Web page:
The most obvious implication of keeping all the state information on the server is that if the server is down or inaccessible then you cannot perform any operations that need that state. Perforce normally marks all files as read-only until an explicit request is made to edit them. Doing this requires a connection to the server. If such a connection is unavailable then it is necessary to resort to chmod(1) or attrib to make the file writable and then remembering to run p4 diff -se when the server is available again in order to correctly mark the files as editable. Editor plug-ins that provide version information automatically for version controlled files may block for a while until they discover that the server is unavailable.

Another annoyance with keeping the state information outside the working copy is that the working copy cannot easily be moved or copied elsewhere. This might be useful due to disk space constraints, wanting to shelve some work in progress or wanting to divide current work in two. I'll come back to this topic in a later article.

The alternative is to keep the state information locally. CVS keeps all working copy state in the working copy itself. Subversion keeps that along with pristine copies of source files which allows it to only send changes when submitting files and allows diff operations without contacting the server. This means that it is possible to copy and move around CVS and Subversion working copies and the state is copied or moved at the same time. SVK keeps information in a local per-user location but does allow moves as long as you keep it informed. Distributed version control systems keep so much information that the server is only required when new changes are to be pulled from it or pushed to it.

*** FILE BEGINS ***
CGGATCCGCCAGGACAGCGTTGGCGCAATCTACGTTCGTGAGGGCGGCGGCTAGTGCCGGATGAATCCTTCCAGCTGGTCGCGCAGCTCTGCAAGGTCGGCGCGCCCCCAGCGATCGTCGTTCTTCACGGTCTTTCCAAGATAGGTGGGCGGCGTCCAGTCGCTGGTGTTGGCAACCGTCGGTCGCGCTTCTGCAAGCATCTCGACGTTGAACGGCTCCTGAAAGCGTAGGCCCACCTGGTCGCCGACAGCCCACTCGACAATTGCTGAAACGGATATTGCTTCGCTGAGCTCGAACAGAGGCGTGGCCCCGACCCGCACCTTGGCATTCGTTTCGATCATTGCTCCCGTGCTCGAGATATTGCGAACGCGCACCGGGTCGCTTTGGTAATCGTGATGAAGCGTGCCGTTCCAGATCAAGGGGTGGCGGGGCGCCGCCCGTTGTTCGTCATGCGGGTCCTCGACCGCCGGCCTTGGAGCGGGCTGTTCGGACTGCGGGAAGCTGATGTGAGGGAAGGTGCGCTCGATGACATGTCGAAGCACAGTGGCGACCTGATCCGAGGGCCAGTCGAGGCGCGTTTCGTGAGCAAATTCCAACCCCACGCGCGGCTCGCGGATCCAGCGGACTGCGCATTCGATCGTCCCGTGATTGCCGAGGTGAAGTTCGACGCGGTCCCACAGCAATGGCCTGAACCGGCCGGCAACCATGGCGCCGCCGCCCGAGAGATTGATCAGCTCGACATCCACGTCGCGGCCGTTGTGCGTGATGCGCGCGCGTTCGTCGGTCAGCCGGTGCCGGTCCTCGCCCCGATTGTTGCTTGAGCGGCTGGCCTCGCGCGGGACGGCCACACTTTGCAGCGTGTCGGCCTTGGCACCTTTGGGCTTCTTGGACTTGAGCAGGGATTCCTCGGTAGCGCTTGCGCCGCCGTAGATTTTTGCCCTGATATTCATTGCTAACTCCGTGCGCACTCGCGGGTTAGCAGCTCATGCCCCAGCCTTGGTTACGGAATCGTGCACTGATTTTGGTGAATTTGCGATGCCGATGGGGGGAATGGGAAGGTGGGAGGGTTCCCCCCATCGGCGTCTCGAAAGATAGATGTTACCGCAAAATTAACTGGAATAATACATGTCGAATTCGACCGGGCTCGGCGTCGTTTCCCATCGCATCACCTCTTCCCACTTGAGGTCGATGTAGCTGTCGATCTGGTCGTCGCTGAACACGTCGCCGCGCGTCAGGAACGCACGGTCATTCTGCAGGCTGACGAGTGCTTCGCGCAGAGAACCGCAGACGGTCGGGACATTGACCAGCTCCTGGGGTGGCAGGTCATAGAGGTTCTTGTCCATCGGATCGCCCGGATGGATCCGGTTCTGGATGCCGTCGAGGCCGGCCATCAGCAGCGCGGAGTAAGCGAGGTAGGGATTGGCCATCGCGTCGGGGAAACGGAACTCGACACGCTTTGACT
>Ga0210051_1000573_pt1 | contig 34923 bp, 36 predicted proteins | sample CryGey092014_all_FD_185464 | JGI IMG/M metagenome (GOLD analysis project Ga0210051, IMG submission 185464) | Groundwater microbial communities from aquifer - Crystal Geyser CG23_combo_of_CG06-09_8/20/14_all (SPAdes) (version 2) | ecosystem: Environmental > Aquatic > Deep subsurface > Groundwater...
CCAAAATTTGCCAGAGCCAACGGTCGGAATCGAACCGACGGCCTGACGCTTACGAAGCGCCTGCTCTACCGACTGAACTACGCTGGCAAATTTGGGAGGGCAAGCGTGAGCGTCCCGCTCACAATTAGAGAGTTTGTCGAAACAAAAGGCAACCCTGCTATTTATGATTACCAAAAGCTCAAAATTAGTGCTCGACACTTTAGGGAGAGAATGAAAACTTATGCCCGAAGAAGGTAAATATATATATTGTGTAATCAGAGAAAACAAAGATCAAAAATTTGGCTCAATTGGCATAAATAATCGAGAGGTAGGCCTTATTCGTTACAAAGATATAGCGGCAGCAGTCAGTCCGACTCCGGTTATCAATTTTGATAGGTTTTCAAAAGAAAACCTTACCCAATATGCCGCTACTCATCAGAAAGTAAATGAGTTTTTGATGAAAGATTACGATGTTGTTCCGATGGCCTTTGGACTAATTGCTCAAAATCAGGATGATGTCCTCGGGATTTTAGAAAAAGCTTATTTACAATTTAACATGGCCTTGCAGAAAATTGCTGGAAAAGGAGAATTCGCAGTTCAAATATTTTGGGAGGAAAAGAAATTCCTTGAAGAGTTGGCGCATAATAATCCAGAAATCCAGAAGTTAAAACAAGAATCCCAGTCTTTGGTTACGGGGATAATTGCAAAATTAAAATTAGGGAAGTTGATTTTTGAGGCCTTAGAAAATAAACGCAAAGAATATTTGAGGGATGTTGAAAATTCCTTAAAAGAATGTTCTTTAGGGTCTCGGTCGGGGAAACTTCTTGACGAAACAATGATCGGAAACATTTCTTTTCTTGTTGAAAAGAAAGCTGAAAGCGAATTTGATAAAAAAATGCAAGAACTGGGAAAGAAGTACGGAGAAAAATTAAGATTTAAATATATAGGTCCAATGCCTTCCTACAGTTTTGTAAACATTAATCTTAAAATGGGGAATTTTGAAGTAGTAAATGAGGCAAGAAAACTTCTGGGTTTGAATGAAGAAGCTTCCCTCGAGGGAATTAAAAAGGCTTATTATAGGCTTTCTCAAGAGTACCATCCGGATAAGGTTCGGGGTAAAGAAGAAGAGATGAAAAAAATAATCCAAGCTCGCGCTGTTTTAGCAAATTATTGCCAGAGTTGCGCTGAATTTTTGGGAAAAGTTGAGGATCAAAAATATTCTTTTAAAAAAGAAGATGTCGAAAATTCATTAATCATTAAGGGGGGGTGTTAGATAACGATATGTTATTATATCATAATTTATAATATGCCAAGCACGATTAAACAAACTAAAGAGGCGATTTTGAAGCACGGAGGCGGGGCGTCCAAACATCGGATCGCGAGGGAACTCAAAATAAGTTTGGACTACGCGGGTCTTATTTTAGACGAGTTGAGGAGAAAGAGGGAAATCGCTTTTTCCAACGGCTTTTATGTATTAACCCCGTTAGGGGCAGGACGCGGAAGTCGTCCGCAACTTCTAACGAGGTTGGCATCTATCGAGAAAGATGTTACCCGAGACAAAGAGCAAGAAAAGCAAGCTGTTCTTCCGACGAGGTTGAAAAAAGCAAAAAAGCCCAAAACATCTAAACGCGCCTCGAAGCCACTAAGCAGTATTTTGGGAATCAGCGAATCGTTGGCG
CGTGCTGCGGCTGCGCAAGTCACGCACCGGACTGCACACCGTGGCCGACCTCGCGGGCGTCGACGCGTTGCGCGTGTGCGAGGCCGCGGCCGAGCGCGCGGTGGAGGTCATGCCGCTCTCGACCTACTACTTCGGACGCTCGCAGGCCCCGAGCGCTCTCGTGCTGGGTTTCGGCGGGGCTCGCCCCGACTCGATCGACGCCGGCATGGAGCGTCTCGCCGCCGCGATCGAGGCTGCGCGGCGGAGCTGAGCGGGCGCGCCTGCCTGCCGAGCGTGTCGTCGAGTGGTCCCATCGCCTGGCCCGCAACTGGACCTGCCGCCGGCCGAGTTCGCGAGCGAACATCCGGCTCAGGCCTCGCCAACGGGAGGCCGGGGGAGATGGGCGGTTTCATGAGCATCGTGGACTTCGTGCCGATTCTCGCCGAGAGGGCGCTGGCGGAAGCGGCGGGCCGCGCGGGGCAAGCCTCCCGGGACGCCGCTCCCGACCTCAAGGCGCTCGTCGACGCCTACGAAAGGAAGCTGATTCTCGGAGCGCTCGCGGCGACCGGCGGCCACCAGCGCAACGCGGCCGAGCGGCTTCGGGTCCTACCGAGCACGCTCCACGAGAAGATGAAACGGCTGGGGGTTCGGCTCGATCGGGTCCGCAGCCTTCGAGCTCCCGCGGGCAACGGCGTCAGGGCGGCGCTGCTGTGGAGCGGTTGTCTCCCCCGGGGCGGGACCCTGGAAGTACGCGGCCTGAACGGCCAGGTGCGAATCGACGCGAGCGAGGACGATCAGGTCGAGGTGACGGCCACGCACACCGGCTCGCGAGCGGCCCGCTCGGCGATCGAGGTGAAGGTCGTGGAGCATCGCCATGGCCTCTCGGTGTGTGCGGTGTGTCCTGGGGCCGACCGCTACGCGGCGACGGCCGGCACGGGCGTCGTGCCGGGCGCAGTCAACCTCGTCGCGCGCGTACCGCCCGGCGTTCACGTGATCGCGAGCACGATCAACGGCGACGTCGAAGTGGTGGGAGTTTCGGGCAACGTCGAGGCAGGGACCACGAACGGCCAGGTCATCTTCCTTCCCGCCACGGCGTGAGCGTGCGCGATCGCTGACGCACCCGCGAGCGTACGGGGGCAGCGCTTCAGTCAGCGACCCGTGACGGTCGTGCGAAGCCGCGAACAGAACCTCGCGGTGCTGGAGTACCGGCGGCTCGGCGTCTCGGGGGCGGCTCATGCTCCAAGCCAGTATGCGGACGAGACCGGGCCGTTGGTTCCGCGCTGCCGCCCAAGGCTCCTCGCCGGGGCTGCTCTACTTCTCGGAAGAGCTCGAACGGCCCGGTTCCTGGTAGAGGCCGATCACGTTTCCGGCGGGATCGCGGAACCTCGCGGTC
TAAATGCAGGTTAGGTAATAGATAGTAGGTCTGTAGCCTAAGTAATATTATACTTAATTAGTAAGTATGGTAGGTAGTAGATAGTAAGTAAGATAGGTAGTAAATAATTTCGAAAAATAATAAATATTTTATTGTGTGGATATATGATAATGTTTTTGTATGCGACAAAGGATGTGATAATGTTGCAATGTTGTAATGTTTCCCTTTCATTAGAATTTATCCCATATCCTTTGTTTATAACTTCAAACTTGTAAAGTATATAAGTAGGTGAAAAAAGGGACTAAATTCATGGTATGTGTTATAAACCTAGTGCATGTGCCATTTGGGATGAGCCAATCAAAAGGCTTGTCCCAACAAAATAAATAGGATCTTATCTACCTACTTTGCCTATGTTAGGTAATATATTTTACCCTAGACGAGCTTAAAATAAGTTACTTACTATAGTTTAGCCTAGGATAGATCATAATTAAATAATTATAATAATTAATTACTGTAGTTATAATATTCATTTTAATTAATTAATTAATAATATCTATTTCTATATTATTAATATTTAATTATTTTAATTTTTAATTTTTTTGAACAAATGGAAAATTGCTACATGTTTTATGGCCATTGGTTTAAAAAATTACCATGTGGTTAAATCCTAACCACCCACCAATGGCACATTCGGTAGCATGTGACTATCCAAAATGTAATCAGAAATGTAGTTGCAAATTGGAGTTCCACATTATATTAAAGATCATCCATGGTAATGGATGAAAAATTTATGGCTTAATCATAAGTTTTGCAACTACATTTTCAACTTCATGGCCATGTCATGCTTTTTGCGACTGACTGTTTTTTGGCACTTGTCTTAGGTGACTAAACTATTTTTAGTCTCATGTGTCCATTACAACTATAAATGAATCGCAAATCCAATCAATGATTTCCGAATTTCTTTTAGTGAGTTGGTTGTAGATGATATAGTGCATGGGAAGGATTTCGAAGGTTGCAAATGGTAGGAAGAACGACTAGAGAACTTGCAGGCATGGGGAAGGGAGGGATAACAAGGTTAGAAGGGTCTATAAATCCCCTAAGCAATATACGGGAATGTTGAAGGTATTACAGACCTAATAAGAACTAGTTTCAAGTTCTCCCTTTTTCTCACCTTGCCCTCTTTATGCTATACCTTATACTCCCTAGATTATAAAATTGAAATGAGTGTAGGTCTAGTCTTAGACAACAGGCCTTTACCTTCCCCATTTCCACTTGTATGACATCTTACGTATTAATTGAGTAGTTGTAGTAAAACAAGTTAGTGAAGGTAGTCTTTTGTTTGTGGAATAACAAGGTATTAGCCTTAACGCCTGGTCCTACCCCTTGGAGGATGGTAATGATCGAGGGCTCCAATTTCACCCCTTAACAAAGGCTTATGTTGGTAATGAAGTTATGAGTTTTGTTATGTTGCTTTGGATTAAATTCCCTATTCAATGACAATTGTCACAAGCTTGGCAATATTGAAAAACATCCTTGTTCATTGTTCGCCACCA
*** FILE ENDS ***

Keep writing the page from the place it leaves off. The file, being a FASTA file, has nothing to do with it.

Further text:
Now read Part Three.

Monday, 21 January 2008

Why I Hate Perforce: 1. The Background

I'm about to post a few articles explaining why Perforce and I just don't get on in many ways. But before I do I feel it is important that I make the background for these criticisms clear.

I've been using revision control systems for well over ten years. Initially I had brief outings with Microsoft Delta and then a longer and more painful experience with Microsoft SourceSafe on Windows even when sharing code among only three developers. Perforce is definitely a big improvement over these!

Once I learnt about CVS I started using that. Initially just for me on UNIX and Linux but later on shared projects that needed to compile on Windows too. I was forced to learn about tagging, vendor branches (and later why they suck in CVS) and merging. CVS wasn't perfect but it did work. I understood how it worked fundamentally, even to the point of fiddling around by hand in the repository when it became absolutely necessary.

I keenly watched the development of Subversion and periodically tried to import our CVS repository into it. I recommended to others starting new projects that they should choose Subversion rather than CVS.

I started a new job where everything was kept in a Perforce depot. I was used to the CVS workflow and initially felt a little out of water. It gradually dawned on me that many issues I had with Perforce were impeding or adding risk to my work. In the end I decided that some of these issues were fundamental in the Perforce design.

Of course Perforce has some very good features. It is certainly better than CVS in many ways. Perhaps I'll write articles about these too in the interest of fairness.

Because I come from the world of CVS it is quite likely that I'll accidentally use CVS terminology rather than Perforce terminology in these articles but I'll try not to!

Of course I may have missed features in Perforce or alternative techniques that invalidate some of points. If I have then please let me know via the comments.

Some of the scripts I use to work around the shortcomings I see in Perforce are available via my web page.